For Gary Smith’s vegan family the shank bone was only the beginning of their problems with the traditional seder. None the less they found a way to adapt the seder to integrate both their connection to Judaism and their commitments as vegans. He writes in the Jewish Journal about their “veder” or a vegan seder:

Our veder is really not much different than most others except that as vegans and animal rights activists, we see animals as fellow innocent victims. We decide to include and remember the 10 billion animals who are killed for food each year in the United States, the hundreds of millions in vivisection laboratories, the animals enslaved in zoos, circuses, racetracks and water parks for human entertainment, and the millions killed for fur, leather, wool and silk. Although being vegan is still outside the mainstream, it is in no way a rejection of the values we grew up with. In fact, the very teachings of Judaism encourage us to question authority, protect those who are most vulnerable, and take action against oppression and injustice — qualities that are common, if not necessary, to vegans and animal activists.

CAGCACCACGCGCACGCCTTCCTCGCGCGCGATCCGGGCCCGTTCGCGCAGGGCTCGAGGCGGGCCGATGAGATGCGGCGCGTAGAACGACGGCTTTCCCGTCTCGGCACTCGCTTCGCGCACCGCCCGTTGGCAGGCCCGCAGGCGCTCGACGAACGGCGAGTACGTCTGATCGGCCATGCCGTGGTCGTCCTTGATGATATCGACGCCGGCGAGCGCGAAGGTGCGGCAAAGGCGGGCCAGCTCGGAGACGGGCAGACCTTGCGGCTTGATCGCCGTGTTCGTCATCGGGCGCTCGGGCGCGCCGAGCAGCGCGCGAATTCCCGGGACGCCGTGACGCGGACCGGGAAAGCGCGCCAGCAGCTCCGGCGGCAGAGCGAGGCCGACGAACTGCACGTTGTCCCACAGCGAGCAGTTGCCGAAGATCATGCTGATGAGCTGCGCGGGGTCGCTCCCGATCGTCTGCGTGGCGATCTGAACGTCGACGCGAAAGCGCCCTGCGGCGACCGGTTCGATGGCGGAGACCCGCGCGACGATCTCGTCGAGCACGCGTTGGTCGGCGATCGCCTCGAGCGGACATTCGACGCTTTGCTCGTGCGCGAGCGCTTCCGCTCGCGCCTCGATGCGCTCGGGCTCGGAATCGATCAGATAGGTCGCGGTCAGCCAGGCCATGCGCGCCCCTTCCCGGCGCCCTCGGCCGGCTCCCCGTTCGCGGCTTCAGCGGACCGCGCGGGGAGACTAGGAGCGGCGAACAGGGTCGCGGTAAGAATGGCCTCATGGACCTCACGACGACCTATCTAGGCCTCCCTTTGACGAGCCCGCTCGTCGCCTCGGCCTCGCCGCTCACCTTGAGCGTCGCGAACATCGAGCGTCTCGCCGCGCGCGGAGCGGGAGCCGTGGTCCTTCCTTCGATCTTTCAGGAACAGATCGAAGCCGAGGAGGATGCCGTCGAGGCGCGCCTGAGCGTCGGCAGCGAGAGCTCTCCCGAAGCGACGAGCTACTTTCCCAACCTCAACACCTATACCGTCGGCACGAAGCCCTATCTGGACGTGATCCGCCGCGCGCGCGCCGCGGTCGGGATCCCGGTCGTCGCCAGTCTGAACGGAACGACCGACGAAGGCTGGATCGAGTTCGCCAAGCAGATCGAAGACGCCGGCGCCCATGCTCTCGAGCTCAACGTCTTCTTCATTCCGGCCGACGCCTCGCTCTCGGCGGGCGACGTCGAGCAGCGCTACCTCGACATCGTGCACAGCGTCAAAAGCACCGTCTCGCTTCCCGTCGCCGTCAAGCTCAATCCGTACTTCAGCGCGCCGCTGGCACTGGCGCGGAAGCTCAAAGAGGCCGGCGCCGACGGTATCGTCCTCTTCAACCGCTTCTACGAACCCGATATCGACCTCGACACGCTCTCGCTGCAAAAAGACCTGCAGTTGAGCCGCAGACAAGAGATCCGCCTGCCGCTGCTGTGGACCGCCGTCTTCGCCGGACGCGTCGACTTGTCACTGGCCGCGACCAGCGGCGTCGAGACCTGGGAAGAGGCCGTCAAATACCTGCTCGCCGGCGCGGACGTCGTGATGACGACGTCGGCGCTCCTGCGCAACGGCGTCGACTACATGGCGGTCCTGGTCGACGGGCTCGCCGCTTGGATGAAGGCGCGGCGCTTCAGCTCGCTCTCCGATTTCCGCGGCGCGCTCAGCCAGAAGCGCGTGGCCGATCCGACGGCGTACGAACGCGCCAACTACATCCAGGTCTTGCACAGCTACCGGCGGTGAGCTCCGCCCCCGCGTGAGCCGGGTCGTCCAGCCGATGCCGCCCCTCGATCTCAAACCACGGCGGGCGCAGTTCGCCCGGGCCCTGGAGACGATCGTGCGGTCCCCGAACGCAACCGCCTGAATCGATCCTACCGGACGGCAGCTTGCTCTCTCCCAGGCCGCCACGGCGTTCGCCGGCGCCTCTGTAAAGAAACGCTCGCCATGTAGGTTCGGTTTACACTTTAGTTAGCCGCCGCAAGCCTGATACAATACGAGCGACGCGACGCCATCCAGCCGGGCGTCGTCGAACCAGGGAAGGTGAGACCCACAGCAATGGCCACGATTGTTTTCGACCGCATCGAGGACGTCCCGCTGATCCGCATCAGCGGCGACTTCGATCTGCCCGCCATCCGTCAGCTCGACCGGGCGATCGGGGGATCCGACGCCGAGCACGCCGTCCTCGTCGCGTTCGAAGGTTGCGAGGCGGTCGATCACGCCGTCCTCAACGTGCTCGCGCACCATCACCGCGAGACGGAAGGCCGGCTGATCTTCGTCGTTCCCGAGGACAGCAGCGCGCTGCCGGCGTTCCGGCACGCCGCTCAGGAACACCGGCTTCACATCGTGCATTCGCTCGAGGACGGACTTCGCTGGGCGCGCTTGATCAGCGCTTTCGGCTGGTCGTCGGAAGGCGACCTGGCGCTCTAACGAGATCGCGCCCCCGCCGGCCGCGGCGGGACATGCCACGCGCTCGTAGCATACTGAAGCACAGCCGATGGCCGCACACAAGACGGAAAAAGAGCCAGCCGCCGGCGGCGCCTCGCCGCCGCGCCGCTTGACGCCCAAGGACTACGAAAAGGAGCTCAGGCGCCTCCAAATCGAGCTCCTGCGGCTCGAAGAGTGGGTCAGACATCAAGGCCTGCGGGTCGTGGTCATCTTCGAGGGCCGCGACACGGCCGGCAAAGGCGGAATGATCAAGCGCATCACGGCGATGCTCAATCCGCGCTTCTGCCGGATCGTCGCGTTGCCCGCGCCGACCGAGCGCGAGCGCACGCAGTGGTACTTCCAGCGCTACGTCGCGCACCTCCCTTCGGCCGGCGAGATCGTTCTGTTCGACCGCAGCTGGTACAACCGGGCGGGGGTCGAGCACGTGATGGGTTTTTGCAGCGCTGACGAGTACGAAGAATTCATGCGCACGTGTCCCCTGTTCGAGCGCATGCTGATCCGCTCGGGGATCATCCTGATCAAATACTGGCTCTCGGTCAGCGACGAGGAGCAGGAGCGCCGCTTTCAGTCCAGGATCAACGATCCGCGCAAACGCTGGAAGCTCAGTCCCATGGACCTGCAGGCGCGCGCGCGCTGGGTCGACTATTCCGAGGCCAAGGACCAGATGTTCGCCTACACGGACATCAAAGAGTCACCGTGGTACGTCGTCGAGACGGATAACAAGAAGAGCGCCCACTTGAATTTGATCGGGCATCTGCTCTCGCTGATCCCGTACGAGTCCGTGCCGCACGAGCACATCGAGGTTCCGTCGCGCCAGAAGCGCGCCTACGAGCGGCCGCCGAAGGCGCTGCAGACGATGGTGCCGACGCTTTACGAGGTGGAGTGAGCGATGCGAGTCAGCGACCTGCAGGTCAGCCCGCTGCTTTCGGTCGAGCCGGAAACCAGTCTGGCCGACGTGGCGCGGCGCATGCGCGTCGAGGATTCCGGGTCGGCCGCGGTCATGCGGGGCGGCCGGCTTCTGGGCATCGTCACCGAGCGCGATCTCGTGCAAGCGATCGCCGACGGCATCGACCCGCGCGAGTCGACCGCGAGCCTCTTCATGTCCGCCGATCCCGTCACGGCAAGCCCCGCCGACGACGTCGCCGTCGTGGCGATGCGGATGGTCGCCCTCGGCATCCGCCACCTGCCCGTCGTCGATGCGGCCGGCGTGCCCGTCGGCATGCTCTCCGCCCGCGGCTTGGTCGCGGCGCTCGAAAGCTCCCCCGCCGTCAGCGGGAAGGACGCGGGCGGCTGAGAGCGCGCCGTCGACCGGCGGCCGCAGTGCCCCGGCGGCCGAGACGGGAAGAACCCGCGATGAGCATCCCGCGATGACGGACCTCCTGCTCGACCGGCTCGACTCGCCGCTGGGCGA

And finally we reach Hawaii where blogger Lorraine Gershun writes about her family’s second night seder:

My husband and I set the table this afternoon for our second night Seder. When we finished I realized that we were both wearing our bathing suits. He was still in his board shorts from his morning surf session and I had just returned from the neighborhood pool after swimming some laps. “Now that is being Jewish in Hawaii I thought.”

Update: 2012-04-15, added stories about seder in Katmandu, Nepal and Moab Desert, USA.